P: In patient’s undergoing diagnostic CT whose results include incidental findings

I:  Can a structured approach to assessment/ follow-up/ clinical relevance

C: Compared to “routine” approaches to patient follow-up

O: Provide a means to identify clinically relevant findings and minimize unnecessary f/u imaging


July 2013

P: In patient’s undergoing diagnostic CT whose results include incidental findings

I:  Can a structured approach to assessment/ follow-up/ clinical relevance

C: Compared to “routine” approaches to patient follow-up

O: Provide a means to identify clinically relevant findings and minimize unnecessary f/u imaging


May 2013

P: In patient’s undergoing diagnostic CT whose results include incidental findings

I:  Can a structured approach to assessment/ follow-up/ clinical relevance

C: Compared to “routine” approaches to patient follow-up

O: Provide a means to identify clinically relevant findings and minimize unnecessary f/u imaging

 

April 2013

P: In patient’s undergoing diagnostic CT whose results include incidental findings

I:  Can a structured approach to assessment/ follow-up/ clinical relevance

C: Compared to “routine” approaches to patient follow-up

O: Provide a means to identify clinically relevant findings and minimize unnecessary f/u imaging


March 2013

P: In patient’s undergoing diagnostic CT whose results include incidental findings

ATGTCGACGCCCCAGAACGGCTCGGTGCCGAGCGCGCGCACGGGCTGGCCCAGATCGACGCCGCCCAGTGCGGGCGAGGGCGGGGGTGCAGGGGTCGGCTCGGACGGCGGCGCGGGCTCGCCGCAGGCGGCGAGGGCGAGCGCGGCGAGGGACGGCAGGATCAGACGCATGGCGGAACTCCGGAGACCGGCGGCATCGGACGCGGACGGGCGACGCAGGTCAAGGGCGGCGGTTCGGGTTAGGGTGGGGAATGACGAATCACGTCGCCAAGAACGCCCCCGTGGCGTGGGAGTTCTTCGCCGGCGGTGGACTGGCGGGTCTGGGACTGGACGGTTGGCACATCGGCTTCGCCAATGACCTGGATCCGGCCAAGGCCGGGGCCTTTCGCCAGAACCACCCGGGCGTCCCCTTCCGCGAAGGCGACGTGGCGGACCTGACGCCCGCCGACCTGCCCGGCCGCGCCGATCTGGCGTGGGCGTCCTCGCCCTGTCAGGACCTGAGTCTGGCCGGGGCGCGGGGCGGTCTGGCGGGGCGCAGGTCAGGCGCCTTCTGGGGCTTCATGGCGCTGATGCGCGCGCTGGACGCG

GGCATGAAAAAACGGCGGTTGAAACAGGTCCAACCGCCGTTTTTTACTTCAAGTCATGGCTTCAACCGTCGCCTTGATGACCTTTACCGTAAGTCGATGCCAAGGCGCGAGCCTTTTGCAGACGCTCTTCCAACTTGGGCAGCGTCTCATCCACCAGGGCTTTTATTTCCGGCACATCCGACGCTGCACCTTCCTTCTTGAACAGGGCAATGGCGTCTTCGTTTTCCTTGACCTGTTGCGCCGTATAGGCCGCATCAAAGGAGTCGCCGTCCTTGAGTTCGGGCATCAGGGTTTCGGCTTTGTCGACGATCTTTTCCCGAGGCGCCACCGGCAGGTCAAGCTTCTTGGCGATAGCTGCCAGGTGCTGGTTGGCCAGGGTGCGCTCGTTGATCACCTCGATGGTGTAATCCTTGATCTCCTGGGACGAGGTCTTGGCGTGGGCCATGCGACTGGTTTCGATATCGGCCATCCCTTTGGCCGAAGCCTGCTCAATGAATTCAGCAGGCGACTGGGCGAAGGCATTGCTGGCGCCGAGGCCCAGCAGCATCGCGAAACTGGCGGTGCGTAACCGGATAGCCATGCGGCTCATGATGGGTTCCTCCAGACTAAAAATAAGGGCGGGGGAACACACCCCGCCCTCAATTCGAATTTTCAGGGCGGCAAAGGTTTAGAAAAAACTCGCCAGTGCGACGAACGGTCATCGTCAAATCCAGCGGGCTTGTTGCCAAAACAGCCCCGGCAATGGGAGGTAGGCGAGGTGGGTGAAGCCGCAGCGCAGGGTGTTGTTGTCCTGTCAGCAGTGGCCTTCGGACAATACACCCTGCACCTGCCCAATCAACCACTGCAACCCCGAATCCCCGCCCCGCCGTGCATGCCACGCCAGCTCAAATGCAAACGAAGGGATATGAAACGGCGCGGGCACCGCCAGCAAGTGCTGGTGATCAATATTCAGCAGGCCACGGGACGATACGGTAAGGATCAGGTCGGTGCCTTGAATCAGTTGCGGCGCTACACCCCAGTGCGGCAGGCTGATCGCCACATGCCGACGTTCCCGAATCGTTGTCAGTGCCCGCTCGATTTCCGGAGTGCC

I:  Can a structured approach to assessment/ follow-up/ clinical relevance

C: Compared to “routine” approaches to patient follow-up

O: Provide a means to identify clinically relevant findings and minimize unnecessary f/u imaging


February 2013

P: In patient’s undergoing diagnostic CT whose results include incidental findings

I:  Can a structured approach to assessment/ follow-up/ clinical relevance

C: Compared to “routine” approaches to patient follow-up

O: Provide a means to identify clinically relevant findings and minimize unnecessary f/u imaging


January 2013

P: In patient’s undergoing diagnostic CT whose results include incidental findings

I:  Can a structured approach to assessment/ follow-up/ clinical relevance

C: Compared to “routine” approaches to patient follow-up

O: Provide a means to identify clinically relevant findings and minimize unnecessary f/u imaging


December 2012 Happy Holidays
November 2012

P: In patient’s undergoing diagnostic CT whose results include incidental findings

I:  Can a structured approach to assessment/ follow-up/ clinical relevance

C: Compared to “routine” approaches to patient follow-up

O: Provide a means to identify clinically relevant findings and minimize unnecessary f/u imaging


October 2012

P: In patient’s undergoing diagnostic CT whose results include incidental findings

I:  Can a structured approach to assessment/ follow-up/ clinical relevance

C: Compared to “routine” approaches to patient follow-up

O: Provide a means to identify clinically relevant findings and minimize unnecessary f/u imaging


September 2012

P: In patient’s undergoing diagnostic CT whose results include incidental findings

I:  Can a structured approach to assessment/ follow-up/ clinical relevance

C: Compared to “routine” approaches to patient follow-up

O: Provide a means to identify clinically relevant findings and minimize unnecessary f/u imaging


August 2012

P: In patient’s undergoing diagnostic CT whose results include incidental findings

I:  Can a structured approach to assessment/ follow-up/ clinical relevance

C: Compared to “routine” approaches to patient follow-up

O: Provide a means to identify clinically relevant findings and minimize unnecessary f/u imaging